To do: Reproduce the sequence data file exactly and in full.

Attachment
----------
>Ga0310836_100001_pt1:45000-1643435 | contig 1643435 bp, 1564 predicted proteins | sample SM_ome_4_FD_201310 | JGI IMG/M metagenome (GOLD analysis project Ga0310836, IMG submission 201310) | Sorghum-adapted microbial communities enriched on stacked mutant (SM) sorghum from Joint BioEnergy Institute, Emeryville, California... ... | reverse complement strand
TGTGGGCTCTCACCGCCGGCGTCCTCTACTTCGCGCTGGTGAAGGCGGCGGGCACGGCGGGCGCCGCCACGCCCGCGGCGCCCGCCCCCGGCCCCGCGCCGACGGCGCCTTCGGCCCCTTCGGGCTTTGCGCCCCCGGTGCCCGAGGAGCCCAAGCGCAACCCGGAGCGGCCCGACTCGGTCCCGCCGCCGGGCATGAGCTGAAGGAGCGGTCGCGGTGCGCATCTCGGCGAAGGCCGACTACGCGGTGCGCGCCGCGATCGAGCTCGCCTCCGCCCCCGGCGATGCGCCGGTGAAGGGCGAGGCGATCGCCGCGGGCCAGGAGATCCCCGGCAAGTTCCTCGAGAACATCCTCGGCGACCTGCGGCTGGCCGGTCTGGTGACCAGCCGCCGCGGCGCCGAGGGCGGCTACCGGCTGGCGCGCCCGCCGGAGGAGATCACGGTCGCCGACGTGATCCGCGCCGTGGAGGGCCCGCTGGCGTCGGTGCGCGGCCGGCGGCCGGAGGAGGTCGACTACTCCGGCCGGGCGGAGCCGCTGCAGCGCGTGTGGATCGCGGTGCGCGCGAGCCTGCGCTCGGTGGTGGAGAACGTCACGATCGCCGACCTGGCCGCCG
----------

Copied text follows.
>Ga0310836_100001_pt1:45000-1643435 | contig 1643435 bp, 1564 predicted proteins | sample SM_ome_4_FD_201310 | JGI IMG/M metagenome (GOLD analysis project Ga0310836, IMG submission 201310) | Sorghum-adapted microbial communities enriched on stacked mutant (SM) sorghum from Joint BioEnergy Institute, Emeryville, California... ... | reverse complement strand
TGTGGGCTCTCACCGCCGGCGTCCTCTACTTCGCGCTGGTGAAGGCGGCGGGCACGGCGGGCGCCGCCACGCCCGCGGCGCCCGCCCCCGGCCCCGCGCCGACGGCGCCTTCGGCCCCTTCGGGCTTTGCGCCCCCGGTGCCCGAGGAGCCCAAGCGCAACCCGGAGCGGCCCGACTCGGTCCCGCCGCCGGGCATGAGCTGAAGGAGCGGTCGCGGTGCGCATCTCGGCGAAGGCCGACTACGCGGTGCGCGCCGCGATCGAGCTCGCCTCCGCCCCCGGCGATGCGCCGGTGAAGGGCGAGGCGATCGCCGCGGGCCAGGAGATCCCCGGCAAGTTCCTCGAGAACATCCTCGGCGACCTGCGGCTGGCCGGTCTGGTGACCAGCCGCCGCGGCGCCGAGGGCGGCTACCGGCTGGCGCGCCCGCCGGAGGAGATCACGGTCGCCGACGTGATCCGCGCCGTGGAGGGCCCGCTGGCGTCGGTGCGCGGCCGGCGGCCGGAGGAGGTCGACTACTCCGGCCGGGCGGAGCCGCTGCAGCGCGTGTGGATCGCGGTGCGCGCGAGCCTGCGCTCGGTGGTGGAGAACGTCACGATCGCCGACCTGGCCGCCG